##  $ northeastn  : num  -0.974 0.854 0.728 0.944 -0.958 ...
##  $ northness   : num  -0.848 0.237 0.03 0.435 -0.88 ...
##  $ northwestn  : num  -0.225 -0.52 -0.686 -0.329 -0.287 ...
##  $ planc100    : num  -0.1177 -0.1077 -0.2173 0.1321 0.0476 ...
##  $ proc100     : num  -0.231 -0.178 -0.735 0.221 0.161 ...
##  $ protection  : num  0.237 0.154 0.222 0.114 0.138 ...
##  $ relpos11    : num  0.352 0.507 0.233 0.544 0.585 ...
##  $ slp50       : num  42.4 42.3 26.3 24.5 36.3 ...
##  $ solar       : int  1481510 1280610 1348160 1322630 1532160 1536340 1488440 1155820 1440500 1474730 ...
##  $ tanc75      : num  0.0511 0.0279 0.0553 -0.0187 -0.0346 ...

The example dataset, soildata, consists of 250 observations and 58 variables that were collected in the field or derived from geospatial data to identify spodic soil properties in West Virginia. Of particular interest is determining best splits for spodic intensity (relative spodicity index). As you can see in the data structure, R interpreted the spodint field as numeric. Since spodint is an index, it will need to be changed to a factor and then to an ordered factor. The same will need to be done for tipmound (a tip and mound microtopography index).

set.seed(250)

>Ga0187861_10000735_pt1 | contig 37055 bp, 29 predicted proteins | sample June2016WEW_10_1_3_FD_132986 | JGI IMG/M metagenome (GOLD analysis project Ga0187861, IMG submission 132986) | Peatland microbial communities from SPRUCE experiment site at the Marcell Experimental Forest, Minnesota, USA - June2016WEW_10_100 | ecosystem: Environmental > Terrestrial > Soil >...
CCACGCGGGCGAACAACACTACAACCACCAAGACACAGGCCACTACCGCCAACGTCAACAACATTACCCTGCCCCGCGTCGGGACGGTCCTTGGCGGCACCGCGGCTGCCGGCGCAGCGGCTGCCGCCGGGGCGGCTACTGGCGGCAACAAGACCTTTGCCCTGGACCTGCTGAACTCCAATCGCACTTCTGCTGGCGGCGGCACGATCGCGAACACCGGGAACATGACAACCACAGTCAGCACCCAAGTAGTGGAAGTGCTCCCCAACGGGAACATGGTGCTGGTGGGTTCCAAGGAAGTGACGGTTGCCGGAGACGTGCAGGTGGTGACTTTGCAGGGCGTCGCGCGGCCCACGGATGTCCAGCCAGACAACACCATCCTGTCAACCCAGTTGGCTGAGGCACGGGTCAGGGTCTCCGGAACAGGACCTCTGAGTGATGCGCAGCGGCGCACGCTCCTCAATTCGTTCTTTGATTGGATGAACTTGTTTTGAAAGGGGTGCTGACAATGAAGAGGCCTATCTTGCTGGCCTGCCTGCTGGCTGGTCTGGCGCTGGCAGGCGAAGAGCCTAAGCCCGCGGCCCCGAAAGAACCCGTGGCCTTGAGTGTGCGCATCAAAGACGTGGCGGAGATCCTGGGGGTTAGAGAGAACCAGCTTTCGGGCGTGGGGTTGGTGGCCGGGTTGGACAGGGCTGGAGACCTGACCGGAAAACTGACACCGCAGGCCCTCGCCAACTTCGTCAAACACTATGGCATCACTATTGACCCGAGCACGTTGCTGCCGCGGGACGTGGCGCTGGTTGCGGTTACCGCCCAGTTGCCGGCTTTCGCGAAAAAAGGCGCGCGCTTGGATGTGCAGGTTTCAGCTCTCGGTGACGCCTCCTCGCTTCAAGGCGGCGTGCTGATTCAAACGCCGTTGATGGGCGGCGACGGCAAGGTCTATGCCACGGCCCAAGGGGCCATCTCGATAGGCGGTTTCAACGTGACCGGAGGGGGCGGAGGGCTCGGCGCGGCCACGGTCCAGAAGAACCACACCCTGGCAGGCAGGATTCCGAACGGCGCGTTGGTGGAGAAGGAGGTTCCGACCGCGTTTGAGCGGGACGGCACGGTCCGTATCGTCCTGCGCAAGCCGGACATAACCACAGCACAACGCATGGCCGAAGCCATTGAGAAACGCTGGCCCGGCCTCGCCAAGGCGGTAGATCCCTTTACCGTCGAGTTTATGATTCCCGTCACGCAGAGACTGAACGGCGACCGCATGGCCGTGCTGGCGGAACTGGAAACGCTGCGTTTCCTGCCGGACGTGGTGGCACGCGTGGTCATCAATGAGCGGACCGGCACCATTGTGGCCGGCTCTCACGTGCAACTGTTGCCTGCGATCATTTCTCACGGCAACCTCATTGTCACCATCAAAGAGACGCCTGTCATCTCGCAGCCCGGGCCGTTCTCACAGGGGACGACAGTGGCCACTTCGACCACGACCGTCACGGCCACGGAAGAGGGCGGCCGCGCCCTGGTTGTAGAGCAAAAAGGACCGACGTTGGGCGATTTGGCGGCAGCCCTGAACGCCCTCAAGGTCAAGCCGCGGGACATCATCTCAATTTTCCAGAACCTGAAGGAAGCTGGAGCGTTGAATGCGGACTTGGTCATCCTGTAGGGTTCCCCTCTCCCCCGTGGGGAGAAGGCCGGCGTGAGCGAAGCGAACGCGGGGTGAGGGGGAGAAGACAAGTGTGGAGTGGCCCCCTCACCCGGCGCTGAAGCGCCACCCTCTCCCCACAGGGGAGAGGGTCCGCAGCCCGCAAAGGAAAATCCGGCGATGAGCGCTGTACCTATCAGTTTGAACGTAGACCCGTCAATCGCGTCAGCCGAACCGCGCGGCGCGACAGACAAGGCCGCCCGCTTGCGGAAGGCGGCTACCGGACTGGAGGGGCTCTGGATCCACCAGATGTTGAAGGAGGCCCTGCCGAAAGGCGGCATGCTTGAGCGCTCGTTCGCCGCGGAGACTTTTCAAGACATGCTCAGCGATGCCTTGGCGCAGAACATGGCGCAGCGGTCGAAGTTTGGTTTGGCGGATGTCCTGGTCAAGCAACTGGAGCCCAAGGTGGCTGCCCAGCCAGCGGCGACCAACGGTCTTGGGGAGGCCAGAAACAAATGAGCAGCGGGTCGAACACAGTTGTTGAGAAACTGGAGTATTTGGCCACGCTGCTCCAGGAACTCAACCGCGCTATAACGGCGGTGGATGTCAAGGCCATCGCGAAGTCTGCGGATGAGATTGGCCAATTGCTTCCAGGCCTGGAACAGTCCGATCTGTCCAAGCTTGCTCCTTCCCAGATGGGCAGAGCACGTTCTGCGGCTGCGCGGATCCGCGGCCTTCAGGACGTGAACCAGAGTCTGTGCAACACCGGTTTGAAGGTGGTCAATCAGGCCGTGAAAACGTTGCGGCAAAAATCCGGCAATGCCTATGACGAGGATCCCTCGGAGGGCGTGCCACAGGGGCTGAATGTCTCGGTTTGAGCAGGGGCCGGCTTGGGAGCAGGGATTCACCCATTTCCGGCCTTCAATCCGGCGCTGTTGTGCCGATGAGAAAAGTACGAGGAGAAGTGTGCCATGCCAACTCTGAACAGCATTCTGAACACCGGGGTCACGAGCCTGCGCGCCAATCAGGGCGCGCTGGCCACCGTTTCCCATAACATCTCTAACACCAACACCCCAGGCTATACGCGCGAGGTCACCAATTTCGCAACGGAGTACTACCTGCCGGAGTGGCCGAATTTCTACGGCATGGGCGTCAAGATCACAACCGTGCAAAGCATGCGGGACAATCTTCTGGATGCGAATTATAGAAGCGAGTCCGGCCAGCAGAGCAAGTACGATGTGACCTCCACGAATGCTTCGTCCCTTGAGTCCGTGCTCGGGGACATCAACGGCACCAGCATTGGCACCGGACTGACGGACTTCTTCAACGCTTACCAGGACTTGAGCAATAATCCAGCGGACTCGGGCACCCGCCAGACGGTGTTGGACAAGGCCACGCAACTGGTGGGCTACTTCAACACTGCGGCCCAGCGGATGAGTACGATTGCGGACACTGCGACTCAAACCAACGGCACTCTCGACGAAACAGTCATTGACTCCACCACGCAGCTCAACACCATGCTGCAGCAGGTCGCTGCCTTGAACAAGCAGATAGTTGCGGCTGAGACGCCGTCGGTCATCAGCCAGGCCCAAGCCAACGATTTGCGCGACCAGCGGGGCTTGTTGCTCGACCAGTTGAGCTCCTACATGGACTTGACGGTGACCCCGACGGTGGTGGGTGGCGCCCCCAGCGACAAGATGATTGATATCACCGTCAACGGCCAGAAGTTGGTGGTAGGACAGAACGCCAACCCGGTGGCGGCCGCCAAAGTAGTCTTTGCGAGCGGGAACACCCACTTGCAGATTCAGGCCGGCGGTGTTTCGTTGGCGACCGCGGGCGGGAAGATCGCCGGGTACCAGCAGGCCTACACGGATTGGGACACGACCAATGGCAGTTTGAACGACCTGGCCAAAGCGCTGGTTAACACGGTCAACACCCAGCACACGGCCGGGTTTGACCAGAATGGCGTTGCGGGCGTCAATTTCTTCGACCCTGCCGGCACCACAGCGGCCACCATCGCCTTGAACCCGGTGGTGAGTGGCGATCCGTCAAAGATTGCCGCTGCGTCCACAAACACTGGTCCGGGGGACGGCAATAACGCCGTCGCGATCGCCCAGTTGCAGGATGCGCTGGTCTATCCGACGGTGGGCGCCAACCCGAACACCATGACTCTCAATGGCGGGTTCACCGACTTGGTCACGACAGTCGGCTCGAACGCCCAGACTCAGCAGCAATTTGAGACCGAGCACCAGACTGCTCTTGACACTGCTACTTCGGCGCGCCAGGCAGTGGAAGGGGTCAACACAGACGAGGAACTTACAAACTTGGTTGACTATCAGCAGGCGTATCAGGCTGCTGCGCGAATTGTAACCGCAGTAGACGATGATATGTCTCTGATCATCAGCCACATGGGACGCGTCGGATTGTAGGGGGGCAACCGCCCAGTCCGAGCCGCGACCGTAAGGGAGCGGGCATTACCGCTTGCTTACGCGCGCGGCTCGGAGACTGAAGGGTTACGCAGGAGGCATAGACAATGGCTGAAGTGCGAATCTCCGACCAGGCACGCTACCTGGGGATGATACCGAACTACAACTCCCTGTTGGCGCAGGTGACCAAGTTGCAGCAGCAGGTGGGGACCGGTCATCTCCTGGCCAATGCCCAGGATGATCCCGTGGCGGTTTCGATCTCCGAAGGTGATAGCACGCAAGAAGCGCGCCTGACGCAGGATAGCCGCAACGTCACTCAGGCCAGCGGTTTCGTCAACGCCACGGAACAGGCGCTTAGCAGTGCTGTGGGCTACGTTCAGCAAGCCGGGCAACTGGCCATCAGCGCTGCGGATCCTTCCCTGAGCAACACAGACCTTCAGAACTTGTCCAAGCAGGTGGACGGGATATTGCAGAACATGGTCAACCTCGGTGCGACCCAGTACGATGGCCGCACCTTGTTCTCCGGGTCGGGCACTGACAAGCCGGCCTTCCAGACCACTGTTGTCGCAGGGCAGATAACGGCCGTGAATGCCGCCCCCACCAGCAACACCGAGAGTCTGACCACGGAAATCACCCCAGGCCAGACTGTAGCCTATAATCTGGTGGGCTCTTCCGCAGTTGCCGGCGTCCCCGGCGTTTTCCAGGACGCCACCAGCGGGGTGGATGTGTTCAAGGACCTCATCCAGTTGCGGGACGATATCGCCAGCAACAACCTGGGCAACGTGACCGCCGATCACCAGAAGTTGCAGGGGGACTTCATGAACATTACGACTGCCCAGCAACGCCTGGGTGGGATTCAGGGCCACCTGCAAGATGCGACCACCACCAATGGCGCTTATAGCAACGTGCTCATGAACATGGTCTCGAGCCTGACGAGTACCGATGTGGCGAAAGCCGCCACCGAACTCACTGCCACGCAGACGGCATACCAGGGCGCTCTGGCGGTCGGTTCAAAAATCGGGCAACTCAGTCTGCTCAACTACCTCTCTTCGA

soildata$spodint <- as.factor(soildata$spodint)
soildata$spodint <- ordered(soildata$spodint)
soildata$tipmound <- as.factor(soildata$tipmound)
soildata$tipmound <- ordered(soildata$tipmound)

Next, let’s explore the tabular data:

boxplot(solar~spodint, data=soildata, xlab="spodic intensity", ylab="solar") #does solar radiation affect spodic intensity?

boxplot(northwestn~spodint, data=soildata, xlab="spodic intensity", ylab="northwestness") #how about aspect?

densityplot(~ Otot|order, data=soildata) #distribution of O horizon thickness among soil orders

numeric <- data.frame(soildata[, c(8, 25, 27:50)]) #combine numeric columns into a new data frame
names(numeric) 
##  [1] "Otot"       "rainfall"   "aachn"      "dem10m"     "downslpgra"
##  [6] "eastness"   "greenrefl"  "landsatb1"  "landsatb2"  "landsatb3"